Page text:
(USA, 98 min.)
Dir. Lee Hirsch, Writ. Lee Hirsch, Cynthia Lowen.
Boys will be boys and kids will be kids. It’s disturbing, but not surprising, how much the status quo prevails in some of the communities observed in Bully. The documentary, directed by Lee Hirsch, shows how bullying remains a widespread problem that greatly affects, if not damages, countless youth across America. It’s a universal problem, as the film shows by following several storylines throughout America that tell of young students facing endless torment in the schoolyard. Bully shows that the problem is brazenly evident – regardless of what the politicians at the schools say – and its one whose solution is difficult, but not altogether unrealizable.
The film offers five stories of kids who are victims of bullying. Alex, a twelve-year-old boy in Sioux City, Iowa, faces both physical and non-physical violence each day he goes to school. The kids on the bus strangle him, punch him, and stab him. An assistant principal at his school says that the bus is safe and that the kids are “as good as gold,” but Hirsch’s camera captures them tormenting Alex as he goes to and from school. The hooting and hollering of the bullies goes unacknowledged by the bus-driver. Her indifference ripples through the community as several school officials, police officers, and more simply shrug off the situation and say that there is nothing that can be done about bullying. The school board even opts not to send a representative when a town meeting assembles to address the problem.
A similar story emerges in the thread that tells of fourteen-year-old Ja’Meya. Ja’Meya is an honours student and star basketball player at her school in Mississippi. Despite her aptitude and kind spirit, bullies torment her too. Nothing is done to resolve the problem and it escalates with Ja’Meya bringing a gun onto the school bus and demanding that the problem stop. As with Ja’Meya’s story, the narratives featuring the parents of Ty and Tyler show that few people take bullying seriously until the problem explodes in violence. Both Ty and Tyler committed suicide because the bullying bothered them so deeply. Their parents, visibly shaken with grief, make it their mission to stand up for the children who succumb silently to bullying.
Not all the stories tell of kids who remain silent. One thread follows Kelby, a sixteen-year-old who became a target in her small town in Oklahoma when she came out as a lesbian. Kelby, however, offers a candid and refreshing positive attitude and expresses how she realizes that the problem lies not within herself, but within the closed minds of her community. It’s sad, though, to see this smart, articulate girl be driven away from her friends because her neighbours are so immune to acceptance.
Hirsch weaves between the stories and builds a case for the need to address bullying as a serious issue. The film offers some shocking footage of the kids being victimized by their peers; however, the more distressing footage comes in scenes with the elders and authorities in the film who simply deny the problem or avoid addressing it for fear of sensitivity. (One presumes that the few actions taken are done solely because a camera is present.) The worst, though, is seeing how some of the elders compound the problem by turning it back on the victims. An assistant principal (her again) skirts the issue by turning the blame on one boy who is reluctant to shake hands with a bully because, as he says to the principal, the problem is not going to stop with a phony handshake. The principal simply tells the boy that he is as bad as the bully is and she walks away.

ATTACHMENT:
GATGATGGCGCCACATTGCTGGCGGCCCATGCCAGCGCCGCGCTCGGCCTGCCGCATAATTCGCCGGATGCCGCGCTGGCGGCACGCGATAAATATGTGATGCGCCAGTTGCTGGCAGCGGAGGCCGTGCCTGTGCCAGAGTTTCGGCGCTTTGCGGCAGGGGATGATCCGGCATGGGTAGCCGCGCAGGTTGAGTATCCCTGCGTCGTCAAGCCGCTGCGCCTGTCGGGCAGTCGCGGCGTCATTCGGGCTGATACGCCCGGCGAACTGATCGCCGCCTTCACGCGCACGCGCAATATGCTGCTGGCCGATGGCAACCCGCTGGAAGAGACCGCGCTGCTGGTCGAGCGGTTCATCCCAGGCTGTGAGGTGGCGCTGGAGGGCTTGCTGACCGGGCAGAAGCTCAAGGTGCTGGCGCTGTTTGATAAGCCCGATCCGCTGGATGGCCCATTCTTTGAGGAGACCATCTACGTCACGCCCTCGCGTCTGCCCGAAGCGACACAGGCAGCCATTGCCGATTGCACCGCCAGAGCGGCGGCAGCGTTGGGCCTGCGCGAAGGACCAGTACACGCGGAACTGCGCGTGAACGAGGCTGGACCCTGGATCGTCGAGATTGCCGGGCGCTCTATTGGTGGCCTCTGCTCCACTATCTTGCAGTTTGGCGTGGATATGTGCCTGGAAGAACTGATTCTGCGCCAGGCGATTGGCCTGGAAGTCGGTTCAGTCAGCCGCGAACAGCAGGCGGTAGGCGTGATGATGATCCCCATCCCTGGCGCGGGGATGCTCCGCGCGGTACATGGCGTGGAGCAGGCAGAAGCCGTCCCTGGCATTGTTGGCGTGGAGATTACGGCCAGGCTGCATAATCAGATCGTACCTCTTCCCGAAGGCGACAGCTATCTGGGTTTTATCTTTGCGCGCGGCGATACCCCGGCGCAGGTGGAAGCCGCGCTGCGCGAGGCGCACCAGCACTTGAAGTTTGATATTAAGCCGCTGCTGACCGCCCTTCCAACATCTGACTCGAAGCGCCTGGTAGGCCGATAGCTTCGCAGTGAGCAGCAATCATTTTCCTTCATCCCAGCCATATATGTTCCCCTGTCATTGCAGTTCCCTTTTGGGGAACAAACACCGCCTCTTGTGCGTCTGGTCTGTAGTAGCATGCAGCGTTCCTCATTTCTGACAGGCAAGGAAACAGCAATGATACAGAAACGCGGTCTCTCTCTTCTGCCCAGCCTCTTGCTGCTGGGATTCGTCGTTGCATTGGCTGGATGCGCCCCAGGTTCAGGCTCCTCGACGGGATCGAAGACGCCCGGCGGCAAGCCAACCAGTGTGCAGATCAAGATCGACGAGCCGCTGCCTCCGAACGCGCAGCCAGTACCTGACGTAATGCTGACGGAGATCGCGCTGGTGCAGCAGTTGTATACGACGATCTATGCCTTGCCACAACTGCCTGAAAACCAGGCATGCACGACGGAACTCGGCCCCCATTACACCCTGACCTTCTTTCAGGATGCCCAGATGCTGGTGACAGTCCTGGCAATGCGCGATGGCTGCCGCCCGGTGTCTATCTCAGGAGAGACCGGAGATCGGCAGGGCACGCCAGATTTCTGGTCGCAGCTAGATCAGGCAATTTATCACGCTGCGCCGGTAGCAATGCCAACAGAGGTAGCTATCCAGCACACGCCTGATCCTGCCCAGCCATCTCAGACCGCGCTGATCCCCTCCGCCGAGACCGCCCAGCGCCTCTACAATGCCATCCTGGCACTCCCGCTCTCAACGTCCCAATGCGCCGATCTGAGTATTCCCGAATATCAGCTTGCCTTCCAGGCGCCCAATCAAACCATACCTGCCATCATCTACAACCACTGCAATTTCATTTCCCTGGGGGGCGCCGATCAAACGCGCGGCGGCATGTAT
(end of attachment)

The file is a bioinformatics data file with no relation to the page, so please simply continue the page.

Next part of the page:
Bully takes the route of playing the blame game a bit too often. The school board, admittedly, comes off quite poorly, but there are some teachers who genuinely work to address the issue; likewise, it shows that some parents need to be more sensitive, and that the assigned officials need to recognize non-physical violence as a problem. Bully does little to solve the problem when it points the finger because bullying is a problem that essentially effects and implicates everyone; however, the film works when it uses these situations to illustrate the importance of speaking up. The film suggests that acknowledging bullying is the first step towards solving the problem, and it uses the stories of the kids and their parents to show the consequences of what happens when the problem remains hidden.
Bully might not make for the most striking piece of filmmaking (the cinematography is annoying and the narrative threads lack are sporadic and a bit incoherent), yet I cannot help but admire the earnestness and idealism of its message. It gives a voice to silent victims and tells them that they are not alone; likewise, stories such as Kelby’s show that perseverance and a positive attitude go a long way, and are much more productive than anger. The kids in Bully are brave for appearing on camera and intimately revealing themselves to the peers who torment them. If Bully neglects to offer a clear and concise solution to the issue, one should acknowledge that bullying is a problem too difficult and too deeply rooted to pose an easy answer. The film succeeds by showing that addressing bullying is the first step. Bully turns victims into victors.
Rating: ★★★½ (out of ★★★★★)
Bully plays at the Mayfair (Bank) on Thursday July 5.